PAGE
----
Starting tonight, New York City’s Film Forum will be screening a restored print of Juzo Itami’s Tampopo (1985), and it is set to expand in the coming weeks across the country. If such a thing as a “quintessential ramen movie” exists, Tampopo is ostensibly it. Fashioned after an Italian Spaghetti Western, earning it the moniker "Ramen Western," Tampopo is beloved in most corners forits pointedly hilarious marriage of food and eroticism, assigning coital bliss to eating a meticulously crafted bowl of ramen.
Tampopo, the Japanese word for dandelion, is a movie with multiple subplots all jostling for dominance. The main one hinges on a recent widow, Tampopo (Nobuko Miyamoto, Itami's wife until his death in 1997), running a bootstrapped ramen-ya just outside of Tokyo. Her husband's death has left Tampopo flattened and dazed, and she has inherited his roadside ramen shop; ramen is her lifeline. The problem is that her ramen isn't very good. It has sincerity but little soul. There's a scene roughly fifteen minutes into the film that underlines the delicate genius of Tampopo and its particular understanding of human ecstasy. Two benevolent, burly men (played by Tsutomu Yamazaki and Ken Watanabe) swoop into the shop after rescuing Tampopo's young son from being pummeled by bullies and decide to help Tampopo better her craft.
Tampopo gives the men lodging for the night. The next morning, the men are sitting around a table as Tampopo cooks. The camera stays in a long shot that frames all of the characters; Tampopo's son comments on how much he loves his mom's cooking—especially her noodles, prompting one of the older men to comment, "Well, her noodles..." His tone is hesitant but critically disapproving. Once her son is out of earshot, Tampopo sits down at the table and asks if her noodles really are that bad. The camera shifts to a medium close-up of Tampopo in that moment, framing her as she, meek and frazzled, explains that she’s tried so hard to make good food since her husband died. Before a beat can pass, she begs that they tell her the truth—is her ramen really that bad? Miyamoto plays this scene beautifully; it's a a humorously drawn-out apology, and her body language is diffident, as if she's terribly embarrassed to be speaking at all.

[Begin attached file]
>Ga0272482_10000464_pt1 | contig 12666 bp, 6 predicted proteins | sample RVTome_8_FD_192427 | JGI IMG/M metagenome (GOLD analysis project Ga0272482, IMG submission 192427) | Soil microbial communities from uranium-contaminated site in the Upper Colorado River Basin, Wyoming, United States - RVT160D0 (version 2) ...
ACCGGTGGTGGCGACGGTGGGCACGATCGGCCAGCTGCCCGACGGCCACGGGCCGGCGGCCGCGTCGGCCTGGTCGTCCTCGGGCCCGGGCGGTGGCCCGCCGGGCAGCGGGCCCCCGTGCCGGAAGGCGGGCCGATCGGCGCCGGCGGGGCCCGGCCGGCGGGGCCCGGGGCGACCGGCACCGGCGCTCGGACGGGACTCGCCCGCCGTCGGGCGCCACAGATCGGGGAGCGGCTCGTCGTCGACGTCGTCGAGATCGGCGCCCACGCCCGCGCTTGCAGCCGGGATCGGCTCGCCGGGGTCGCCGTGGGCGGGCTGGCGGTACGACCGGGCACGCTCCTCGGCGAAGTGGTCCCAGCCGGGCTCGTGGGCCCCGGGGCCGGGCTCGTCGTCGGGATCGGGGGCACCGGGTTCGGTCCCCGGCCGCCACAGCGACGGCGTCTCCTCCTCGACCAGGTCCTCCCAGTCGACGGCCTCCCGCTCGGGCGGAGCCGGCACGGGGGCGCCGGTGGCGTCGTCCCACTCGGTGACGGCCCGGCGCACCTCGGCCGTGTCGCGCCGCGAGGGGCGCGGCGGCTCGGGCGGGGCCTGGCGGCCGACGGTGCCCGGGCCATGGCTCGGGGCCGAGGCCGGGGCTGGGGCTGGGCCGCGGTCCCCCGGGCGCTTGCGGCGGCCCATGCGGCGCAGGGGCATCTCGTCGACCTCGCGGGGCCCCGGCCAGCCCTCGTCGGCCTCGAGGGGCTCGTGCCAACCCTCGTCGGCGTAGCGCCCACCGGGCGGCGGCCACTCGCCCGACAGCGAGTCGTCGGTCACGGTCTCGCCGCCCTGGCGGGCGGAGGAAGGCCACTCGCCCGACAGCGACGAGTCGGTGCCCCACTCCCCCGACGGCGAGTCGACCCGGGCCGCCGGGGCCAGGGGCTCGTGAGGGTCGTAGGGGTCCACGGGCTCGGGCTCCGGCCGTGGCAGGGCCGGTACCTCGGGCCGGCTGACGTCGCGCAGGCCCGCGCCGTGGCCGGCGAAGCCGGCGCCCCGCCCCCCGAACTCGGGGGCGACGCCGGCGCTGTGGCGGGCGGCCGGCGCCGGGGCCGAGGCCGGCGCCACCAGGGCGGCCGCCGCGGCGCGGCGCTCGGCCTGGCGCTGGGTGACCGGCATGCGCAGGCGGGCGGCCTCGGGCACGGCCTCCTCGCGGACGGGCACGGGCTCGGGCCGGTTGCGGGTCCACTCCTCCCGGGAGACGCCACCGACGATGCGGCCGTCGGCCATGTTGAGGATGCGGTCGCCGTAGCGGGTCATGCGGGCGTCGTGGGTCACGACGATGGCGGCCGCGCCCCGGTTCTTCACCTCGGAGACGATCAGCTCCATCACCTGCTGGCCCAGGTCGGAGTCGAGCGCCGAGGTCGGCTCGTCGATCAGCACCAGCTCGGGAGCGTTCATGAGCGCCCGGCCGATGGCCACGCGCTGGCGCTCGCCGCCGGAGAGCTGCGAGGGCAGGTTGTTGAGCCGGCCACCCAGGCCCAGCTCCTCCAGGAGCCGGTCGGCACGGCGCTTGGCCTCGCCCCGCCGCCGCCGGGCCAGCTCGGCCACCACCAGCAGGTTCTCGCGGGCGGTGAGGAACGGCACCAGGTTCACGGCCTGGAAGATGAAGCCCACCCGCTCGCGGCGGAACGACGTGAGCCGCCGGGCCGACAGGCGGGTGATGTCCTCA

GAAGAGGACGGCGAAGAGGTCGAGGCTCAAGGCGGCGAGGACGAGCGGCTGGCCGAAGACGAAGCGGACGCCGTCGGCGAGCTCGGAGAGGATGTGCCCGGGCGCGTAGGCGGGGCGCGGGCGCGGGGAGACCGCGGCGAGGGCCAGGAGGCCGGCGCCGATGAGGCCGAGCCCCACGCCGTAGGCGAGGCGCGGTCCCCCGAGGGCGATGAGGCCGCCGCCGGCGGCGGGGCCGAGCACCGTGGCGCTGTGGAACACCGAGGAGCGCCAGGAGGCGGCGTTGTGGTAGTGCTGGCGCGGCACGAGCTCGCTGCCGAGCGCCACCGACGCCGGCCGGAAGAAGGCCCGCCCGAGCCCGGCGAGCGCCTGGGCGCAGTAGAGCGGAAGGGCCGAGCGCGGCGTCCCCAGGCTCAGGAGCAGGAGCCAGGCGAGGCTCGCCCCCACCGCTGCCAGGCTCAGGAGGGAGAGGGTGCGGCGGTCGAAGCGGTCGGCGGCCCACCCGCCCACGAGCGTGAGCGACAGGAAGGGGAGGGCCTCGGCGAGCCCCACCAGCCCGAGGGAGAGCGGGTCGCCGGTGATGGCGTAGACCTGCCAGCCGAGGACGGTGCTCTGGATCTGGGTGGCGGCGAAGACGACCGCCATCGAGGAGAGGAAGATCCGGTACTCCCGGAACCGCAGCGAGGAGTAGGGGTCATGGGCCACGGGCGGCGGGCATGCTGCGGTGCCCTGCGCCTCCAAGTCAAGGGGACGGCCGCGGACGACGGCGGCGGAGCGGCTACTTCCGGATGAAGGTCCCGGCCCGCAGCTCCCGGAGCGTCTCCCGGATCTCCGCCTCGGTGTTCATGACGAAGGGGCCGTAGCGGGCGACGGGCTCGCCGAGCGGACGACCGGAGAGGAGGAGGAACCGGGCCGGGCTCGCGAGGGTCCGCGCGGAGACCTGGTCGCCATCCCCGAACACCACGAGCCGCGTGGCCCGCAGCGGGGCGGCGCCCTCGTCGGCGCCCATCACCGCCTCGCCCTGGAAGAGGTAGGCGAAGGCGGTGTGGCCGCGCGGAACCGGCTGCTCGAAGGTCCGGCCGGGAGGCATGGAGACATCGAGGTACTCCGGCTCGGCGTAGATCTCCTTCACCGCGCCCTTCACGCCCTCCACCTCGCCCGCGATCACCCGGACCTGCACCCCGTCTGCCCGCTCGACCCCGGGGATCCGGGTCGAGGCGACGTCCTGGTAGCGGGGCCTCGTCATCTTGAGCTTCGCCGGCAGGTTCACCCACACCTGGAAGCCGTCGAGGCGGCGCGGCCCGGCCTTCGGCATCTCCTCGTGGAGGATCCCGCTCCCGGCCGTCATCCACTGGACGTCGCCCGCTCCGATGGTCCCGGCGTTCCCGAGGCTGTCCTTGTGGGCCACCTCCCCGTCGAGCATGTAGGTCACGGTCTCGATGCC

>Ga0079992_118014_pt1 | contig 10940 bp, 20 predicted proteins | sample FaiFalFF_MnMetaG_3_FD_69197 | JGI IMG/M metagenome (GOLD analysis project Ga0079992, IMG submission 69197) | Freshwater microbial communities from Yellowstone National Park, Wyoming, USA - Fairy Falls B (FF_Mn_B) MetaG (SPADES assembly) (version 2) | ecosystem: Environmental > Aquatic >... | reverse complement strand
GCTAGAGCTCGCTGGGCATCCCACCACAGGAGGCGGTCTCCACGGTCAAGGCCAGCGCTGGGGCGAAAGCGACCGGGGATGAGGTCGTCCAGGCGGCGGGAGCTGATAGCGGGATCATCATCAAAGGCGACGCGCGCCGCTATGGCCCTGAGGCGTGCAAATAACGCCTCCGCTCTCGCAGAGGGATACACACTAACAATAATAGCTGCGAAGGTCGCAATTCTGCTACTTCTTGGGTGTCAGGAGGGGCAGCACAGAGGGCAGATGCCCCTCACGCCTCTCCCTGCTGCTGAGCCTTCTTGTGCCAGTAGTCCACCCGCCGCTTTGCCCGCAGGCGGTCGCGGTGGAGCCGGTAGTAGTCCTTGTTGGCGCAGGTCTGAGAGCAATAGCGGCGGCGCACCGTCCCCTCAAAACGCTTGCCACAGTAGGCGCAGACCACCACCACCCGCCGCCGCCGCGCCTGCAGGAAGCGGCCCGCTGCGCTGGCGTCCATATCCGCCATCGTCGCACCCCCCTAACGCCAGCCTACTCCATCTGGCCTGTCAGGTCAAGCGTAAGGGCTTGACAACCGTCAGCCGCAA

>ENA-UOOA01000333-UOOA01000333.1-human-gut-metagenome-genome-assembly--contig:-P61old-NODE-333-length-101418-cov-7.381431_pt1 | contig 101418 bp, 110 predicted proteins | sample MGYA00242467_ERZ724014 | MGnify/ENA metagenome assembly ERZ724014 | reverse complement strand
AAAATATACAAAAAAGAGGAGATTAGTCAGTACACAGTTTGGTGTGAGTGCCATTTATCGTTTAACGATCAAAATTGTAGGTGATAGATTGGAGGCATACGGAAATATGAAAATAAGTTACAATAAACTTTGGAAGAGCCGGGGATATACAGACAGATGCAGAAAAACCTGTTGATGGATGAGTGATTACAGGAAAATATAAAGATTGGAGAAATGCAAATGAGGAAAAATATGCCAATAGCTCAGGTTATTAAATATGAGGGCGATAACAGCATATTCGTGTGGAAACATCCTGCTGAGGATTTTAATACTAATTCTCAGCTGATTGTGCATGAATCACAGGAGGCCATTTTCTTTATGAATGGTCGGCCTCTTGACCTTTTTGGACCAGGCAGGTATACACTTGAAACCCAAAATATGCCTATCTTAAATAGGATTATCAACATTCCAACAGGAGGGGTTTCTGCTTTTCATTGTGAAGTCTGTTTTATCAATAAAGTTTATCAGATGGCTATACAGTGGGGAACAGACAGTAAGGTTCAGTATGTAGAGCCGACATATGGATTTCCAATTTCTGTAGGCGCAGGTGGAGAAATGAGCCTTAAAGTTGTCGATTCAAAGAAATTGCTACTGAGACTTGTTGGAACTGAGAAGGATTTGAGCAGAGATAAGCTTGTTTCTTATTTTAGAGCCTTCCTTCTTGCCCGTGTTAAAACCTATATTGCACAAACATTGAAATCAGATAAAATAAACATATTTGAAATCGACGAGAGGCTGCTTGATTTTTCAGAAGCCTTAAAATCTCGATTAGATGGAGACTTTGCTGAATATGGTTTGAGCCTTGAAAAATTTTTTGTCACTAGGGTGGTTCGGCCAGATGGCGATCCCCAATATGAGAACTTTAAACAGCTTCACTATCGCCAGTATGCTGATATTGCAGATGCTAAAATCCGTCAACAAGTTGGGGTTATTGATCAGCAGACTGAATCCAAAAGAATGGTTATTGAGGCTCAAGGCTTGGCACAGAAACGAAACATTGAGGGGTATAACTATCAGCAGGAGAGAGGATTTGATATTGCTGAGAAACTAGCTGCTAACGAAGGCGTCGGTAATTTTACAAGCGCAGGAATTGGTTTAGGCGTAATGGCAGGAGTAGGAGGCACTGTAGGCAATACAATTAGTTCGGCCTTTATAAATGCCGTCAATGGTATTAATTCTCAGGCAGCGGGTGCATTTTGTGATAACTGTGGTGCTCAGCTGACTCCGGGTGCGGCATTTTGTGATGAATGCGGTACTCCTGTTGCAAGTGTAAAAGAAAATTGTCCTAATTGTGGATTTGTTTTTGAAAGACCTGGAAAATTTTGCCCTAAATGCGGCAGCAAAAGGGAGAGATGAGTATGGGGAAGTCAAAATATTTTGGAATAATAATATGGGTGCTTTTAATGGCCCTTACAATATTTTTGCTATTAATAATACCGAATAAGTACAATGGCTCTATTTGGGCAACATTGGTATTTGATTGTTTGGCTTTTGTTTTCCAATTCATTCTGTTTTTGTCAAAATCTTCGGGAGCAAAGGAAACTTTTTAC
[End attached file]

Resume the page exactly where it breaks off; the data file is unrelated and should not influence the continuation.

Miyamoto will be in attendance at Film Forum's screening tonight, and the scene takes on even more subtextual charge thirty years on—in 1997, she became Itami's widow herself. He died rather mysteriously after falling off the roof of his office building; reigning consensus suggests he did so of his own volition, but there's a persistent rumor that he died at the hands of a yakuza (Japan's covert organized crime syndicate) faction. It's this early scene, I think, that lays the groundwork for Tampopo's most keen observation: that the joy we ascribe to life's pleasures—food, sex—is always rooted in our need to stave off its pain.
Tampopo will be playing at Film Forum starting tonight, Friday, October 21, until Thursday, November 3. Star Nobuko Miyamoto will be in attendance tonight and tomorrow. The restored print of the film is set to expand across America shortly.
Mayukh Sen is a James Beard Award-winning food and culture writer in New York. His writing has appeared in the New York Times, the New Yorker, Bon Appetit, and elsewhere. He won a 2018 James Beard Award in Journalism for his profile of Princess Pamela published on Food52.